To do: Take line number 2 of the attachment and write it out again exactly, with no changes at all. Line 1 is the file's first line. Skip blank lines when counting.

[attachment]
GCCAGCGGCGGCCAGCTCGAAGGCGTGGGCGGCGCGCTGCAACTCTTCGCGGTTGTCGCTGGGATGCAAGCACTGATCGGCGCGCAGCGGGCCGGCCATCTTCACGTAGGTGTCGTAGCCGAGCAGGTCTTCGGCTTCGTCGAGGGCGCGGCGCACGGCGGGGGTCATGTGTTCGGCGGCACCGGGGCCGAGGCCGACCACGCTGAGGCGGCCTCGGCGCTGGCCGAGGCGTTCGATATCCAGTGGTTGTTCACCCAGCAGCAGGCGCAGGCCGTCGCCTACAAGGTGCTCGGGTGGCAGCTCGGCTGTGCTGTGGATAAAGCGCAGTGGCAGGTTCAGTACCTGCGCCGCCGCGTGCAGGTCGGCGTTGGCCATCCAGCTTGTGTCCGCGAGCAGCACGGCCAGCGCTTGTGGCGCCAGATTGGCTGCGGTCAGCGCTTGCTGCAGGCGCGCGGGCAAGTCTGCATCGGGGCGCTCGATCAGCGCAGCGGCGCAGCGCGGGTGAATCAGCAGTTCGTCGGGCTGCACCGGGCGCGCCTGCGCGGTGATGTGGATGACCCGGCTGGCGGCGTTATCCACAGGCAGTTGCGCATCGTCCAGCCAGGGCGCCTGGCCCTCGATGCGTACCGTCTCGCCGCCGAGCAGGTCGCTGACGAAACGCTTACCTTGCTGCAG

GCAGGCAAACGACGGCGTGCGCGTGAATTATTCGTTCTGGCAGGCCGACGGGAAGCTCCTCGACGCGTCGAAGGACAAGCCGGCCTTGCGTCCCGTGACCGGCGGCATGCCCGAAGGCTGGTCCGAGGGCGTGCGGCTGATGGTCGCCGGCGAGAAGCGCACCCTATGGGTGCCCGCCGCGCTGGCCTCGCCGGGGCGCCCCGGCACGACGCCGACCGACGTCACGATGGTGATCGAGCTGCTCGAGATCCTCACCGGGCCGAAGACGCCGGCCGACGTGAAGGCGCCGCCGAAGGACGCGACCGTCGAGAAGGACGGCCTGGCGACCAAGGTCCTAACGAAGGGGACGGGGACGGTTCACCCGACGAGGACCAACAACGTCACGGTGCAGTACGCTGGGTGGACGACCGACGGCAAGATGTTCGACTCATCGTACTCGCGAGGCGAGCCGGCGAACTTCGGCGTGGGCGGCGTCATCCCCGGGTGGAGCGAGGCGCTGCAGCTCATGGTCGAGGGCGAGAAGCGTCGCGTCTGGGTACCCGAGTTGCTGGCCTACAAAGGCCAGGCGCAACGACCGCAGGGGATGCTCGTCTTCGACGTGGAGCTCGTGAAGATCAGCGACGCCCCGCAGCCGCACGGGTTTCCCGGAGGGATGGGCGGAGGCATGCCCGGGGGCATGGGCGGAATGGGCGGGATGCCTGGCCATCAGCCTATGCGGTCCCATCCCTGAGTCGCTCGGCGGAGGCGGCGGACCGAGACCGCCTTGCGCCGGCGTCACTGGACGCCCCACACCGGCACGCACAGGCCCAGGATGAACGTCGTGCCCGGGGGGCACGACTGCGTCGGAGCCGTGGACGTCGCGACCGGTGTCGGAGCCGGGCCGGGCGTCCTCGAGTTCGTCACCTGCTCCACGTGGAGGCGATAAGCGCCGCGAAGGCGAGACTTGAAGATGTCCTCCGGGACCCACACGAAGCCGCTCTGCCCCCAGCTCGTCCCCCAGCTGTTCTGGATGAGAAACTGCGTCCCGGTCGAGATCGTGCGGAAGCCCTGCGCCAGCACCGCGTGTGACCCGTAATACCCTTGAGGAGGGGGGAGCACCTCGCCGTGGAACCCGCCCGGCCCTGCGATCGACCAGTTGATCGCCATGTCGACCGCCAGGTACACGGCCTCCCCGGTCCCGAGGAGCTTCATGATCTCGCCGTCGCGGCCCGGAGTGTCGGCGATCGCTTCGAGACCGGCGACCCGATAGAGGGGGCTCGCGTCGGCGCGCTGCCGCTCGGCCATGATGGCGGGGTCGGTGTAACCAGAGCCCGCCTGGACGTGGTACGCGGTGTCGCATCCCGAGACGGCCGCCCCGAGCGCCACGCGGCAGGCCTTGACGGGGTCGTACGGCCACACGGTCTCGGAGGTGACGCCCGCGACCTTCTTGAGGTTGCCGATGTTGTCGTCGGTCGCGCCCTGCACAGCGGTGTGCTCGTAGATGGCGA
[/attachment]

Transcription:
GCAGGCAAACGACGGCGTGCGCGTGAATTATTCGTTCTGGCAGGCCGACGGGAAGCTCCTCGACGCGTCGAAGGACAAGCCGGCCTTGCGTCCCGTGACCGGCGGCATGCCCGAAGGCTGGTCCGAGGGCGTGCGGCTGATGGTCGCCGGCGAGAAGCGCACCCTATGGGTGCCCGCCGCGCTGGCCTCGCCGGGGCGCCCCGGCACGACGCCGACCGACGTCACGATGGTGATCGAGCTGCTCGAGATCCTCACCGGGCCGAAGACGCCGGCCGACGTGAAGGCGCCGCCGAAGGACGCGACCGTCGAGAAGGACGGCCTGGCGACCAAGGTCCTAACGAAGGGGACGGGGACGGTTCACCCGACGAGGACCAACAACGTCACGGTGCAGTACGCTGGGTGGACGACCGACGGCAAGATGTTCGACTCATCGTACTCGCGAGGCGAGCCGGCGAACTTCGGCGTGGGCGGCGTCATCCCCGGGTGGAGCGAGGCGCTGCAGCTCATGGTCGAGGGCGAGAAGCGTCGCGTCTGGGTACCCGAGTTGCTGGCCTACAAAGGCCAGGCGCAACGACCGCAGGGGATGCTCGTCTTCGACGTGGAGCTCGTGAAGATCAGCGACGCCCCGCAGCCGCACGGGTTTCCCGGAGGGATGGGCGGAGGCATGCCCGGGGGCATGGGCGGAATGGGCGGGATGCCTGGCCATCAGCCTATGCGGTCCCATCCCTGAGTCGCTCGGCGGAGGCGGCGGACCGAGACCGCCTTGCGCCGGCGTCACTGGACGCCCCACACCGGCACGCACAGGCCCAGGATGAACGTCGTGCCCGGGGGGCACGACTGCGTCGGAGCCGTGGACGTCGCGACCGGTGTCGGAGCCGGGCCGGGCGTCCTCGAGTTCGTCACCTGCTCCACGTGGAGGCGATAAGCGCCGCGAAGGCGAGACTTGAAGATGTCCTCCGGGACCCACACGAAGCCGCTCTGCCCCCAGCTCGTCCCCCAGCTGTTCTGGATGAGAAACTGCGTCCCGGTCGAGATCGTGCGGAAGCCCTGCGCCAGCACCGCGTGTGACCCGTAATACCCTTGAGGAGGGGGGAGCACCTCGCCGTGGAACCCGCCCGGCCCTGCGATCGACCAGTTGATCGCCATGTCGACCGCCAGGTACACGGCCTCCCCGGTCCCGAGGAGCTTCATGATCTCGCCGTCGCGGCCCGGAGTGTCGGCGATCGCTTCGAGACCGGCGACCCGATAGAGGGGGCTCGCGTCGGCGCGCTGCCGCTCGGCCATGATGGCGGGGTCGGTGTAACCAGAGCCCGCCTGGACGTGGTACGCGGTGTCGCATCCCGAGACGGCCGCCCCGAGCGCCACGCGGCAGGCCTTGACGGGGTCGTACGGCCACACGGTCTCGGAGGTGACGCCCGCGACCTTCTTGAGGTTGCCGATGTTGTCGTCGGTCGCGCCCTGCACAGCGGTGTGCTCGTAGATGGCGA